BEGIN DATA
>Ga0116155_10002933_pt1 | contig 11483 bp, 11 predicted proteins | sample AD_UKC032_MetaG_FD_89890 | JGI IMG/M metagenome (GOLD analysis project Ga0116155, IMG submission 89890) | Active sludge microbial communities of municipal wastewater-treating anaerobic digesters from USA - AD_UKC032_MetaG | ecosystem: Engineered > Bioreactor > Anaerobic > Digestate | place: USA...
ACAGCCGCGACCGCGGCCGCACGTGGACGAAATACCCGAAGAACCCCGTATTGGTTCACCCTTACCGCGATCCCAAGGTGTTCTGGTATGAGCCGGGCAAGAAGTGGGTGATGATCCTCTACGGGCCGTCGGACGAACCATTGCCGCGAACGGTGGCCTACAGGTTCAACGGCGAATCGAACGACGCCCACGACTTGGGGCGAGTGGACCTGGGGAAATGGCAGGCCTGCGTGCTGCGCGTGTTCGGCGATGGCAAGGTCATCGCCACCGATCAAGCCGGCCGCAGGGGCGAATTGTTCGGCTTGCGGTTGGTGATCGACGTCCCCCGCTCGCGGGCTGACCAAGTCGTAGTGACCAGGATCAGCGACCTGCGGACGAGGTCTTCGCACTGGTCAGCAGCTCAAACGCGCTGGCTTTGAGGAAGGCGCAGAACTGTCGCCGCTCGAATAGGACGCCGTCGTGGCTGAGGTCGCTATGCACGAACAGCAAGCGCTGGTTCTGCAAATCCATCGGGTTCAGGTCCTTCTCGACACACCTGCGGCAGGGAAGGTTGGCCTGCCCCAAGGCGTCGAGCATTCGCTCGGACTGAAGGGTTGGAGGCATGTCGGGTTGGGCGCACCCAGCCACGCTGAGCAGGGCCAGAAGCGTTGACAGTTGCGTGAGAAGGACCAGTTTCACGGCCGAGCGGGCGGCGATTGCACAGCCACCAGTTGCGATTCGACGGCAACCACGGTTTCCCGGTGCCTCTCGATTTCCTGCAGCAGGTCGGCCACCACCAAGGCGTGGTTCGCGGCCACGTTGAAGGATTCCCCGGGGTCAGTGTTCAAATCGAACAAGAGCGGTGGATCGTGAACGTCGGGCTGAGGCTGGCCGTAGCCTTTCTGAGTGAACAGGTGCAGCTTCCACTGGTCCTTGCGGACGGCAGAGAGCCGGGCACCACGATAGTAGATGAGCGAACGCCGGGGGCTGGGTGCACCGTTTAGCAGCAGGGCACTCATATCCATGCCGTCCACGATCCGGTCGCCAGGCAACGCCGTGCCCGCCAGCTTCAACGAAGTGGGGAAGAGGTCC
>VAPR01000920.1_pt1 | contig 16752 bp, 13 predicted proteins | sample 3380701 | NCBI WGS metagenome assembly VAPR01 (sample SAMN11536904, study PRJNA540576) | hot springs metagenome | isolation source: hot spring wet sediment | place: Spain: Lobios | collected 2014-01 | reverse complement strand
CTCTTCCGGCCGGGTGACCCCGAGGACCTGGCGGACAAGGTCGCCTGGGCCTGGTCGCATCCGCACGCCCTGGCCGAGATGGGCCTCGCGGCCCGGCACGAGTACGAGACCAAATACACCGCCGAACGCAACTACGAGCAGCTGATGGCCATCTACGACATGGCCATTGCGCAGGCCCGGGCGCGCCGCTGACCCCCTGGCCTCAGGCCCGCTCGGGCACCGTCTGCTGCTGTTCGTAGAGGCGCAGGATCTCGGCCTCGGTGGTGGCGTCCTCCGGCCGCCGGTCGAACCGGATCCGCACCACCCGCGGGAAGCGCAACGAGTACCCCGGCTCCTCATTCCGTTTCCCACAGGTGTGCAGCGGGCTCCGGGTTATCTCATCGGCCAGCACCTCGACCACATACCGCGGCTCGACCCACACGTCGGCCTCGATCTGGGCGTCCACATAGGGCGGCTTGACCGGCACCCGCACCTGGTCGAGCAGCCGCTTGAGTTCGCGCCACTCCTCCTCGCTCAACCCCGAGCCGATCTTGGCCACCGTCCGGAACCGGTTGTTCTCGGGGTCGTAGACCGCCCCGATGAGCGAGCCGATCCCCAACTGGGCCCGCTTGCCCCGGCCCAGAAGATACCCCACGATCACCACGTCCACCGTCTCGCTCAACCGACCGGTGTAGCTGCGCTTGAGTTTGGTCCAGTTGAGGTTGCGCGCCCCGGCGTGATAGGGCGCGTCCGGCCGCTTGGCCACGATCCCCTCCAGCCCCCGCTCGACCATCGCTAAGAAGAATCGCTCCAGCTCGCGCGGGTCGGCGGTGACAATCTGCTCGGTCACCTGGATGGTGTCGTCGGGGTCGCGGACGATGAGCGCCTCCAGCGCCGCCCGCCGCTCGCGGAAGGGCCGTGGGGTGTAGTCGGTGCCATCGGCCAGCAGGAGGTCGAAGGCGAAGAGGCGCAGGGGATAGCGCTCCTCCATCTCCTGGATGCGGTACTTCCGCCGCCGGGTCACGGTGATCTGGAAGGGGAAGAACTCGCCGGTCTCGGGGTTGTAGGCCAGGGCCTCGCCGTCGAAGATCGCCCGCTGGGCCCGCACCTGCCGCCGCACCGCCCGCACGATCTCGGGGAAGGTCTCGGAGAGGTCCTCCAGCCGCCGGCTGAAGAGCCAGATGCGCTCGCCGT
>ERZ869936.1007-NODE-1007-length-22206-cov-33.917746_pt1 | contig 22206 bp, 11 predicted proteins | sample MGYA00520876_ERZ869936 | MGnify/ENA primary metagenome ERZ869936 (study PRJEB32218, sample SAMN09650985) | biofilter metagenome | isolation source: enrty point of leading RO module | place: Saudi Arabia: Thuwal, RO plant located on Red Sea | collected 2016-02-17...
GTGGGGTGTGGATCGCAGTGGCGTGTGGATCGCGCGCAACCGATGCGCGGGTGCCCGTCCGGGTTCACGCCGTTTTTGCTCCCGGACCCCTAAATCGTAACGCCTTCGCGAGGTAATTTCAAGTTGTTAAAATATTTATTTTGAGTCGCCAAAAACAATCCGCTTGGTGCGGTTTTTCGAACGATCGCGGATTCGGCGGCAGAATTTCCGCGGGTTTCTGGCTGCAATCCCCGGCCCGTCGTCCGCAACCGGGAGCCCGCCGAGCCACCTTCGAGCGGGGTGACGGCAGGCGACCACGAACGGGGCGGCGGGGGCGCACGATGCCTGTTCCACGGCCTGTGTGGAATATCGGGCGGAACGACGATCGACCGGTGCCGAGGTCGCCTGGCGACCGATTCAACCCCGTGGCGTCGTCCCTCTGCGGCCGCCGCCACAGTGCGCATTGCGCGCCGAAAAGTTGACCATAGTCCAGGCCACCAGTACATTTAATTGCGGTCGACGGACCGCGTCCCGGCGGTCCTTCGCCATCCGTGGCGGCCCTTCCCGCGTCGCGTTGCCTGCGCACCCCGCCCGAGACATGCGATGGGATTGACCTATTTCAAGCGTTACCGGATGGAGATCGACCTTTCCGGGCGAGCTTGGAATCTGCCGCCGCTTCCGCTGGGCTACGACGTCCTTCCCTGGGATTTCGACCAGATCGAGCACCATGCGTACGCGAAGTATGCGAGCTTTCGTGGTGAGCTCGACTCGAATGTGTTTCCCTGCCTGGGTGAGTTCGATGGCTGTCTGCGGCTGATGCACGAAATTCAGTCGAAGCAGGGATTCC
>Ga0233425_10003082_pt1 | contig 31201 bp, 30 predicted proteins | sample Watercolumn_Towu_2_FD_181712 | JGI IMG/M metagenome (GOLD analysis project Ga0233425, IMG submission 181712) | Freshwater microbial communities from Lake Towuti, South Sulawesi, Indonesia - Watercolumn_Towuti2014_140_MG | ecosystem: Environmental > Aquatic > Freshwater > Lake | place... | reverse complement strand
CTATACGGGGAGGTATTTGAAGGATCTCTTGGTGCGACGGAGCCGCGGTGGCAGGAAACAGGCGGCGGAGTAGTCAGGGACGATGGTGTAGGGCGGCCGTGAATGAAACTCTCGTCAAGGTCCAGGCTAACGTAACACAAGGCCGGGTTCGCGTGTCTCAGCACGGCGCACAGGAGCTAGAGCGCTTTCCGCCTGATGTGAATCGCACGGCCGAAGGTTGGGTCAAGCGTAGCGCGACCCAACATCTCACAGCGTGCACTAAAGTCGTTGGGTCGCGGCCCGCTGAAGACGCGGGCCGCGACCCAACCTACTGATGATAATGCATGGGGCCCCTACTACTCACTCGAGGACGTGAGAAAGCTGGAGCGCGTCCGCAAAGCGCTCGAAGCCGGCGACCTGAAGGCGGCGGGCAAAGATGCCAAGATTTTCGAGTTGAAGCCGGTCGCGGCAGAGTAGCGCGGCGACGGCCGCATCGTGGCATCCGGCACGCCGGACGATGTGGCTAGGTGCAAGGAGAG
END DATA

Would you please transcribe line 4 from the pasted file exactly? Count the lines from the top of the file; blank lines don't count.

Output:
CTCTTCCGGCCGGGTGACCCCGAGGACCTGGCGGACAAGGTCGCCTGGGCCTGGTCGCATCCGCACGCCCTGGCCGAGATGGGCCTCGCGGCCCGGCACGAGTACGAGACCAAATACACCGCCGAACGCAACTACGAGCAGCTGATGGCCATCTACGACATGGCCATTGCGCAGGCCCGGGCGCGCCGCTGACCCCCTGGCCTCAGGCCCGCTCGGGCACCGTCTGCTGCTGTTCGTAGAGGCGCAGGATCTCGGCCTCGGTGGTGGCGTCCTCCGGCCGCCGGTCGAACCGGATCCGCACCACCCGCGGGAAGCGCAACGAGTACCCCGGCTCCTCATTCCGTTTCCCACAGGTGTGCAGCGGGCTCCGGGTTATCTCATCGGCCAGCACCTCGACCACATACCGCGGCTCGACCCACACGTCGGCCTCGATCTGGGCGTCCACATAGGGCGGCTTGACCGGCACCCGCACCTGGTCGAGCAGCCGCTTGAGTTCGCGCCACTCCTCCTCGCTCAACCCCGAGCCGATCTTGGCCACCGTCCGGAACCGGTTGTTCTCGGGGTCGTAGACCGCCCCGATGAGCGAGCCGATCCCCAACTGGGCCCGCTTGCCCCGGCCCAGAAGATACCCCACGATCACCACGTCCACCGTCTCGCTCAACCGACCGGTGTAGCTGCGCTTGAGTTTGGTCCAGTTGAGGTTGCGCGCCCCGGCGTGATAGGGCGCGTCCGGCCGCTTGGCCACGATCCCCTCCAGCCCCCGCTCGACCATCGCTAAGAAGAATCGCTCCAGCTCGCGCGGGTCGGCGGTGACAATCTGCTCGGTCACCTGGATGGTGTCGTCGGGGTCGCGGACGATGAGCGCCTCCAGCGCCGCCCGCCGCTCGCGGAAGGGCCGTGGGGTGTAGTCGGTGCCATCGGCCAGCAGGAGGTCGAAGGCGAAGAGGCGCAGGGGATAGCGCTCCTCCATCTCCTGGATGCGGTACTTCCGCCGCCGGGTCACGGTGATCTGGAAGGGGAAGAACTCGCCGGTCTCGGGGTTGTAGGCCAGGGCCTCGCCGTCGAAGATCGCCCGCTGGGCCCGCACCTGCCGCCGCACCGCCCGCACGATCTCGGGGAAGGTCTCGGAGAGGTCCTCCAGCCGCCGGCTGAAGAGCCAGATGCGCTCGCCGT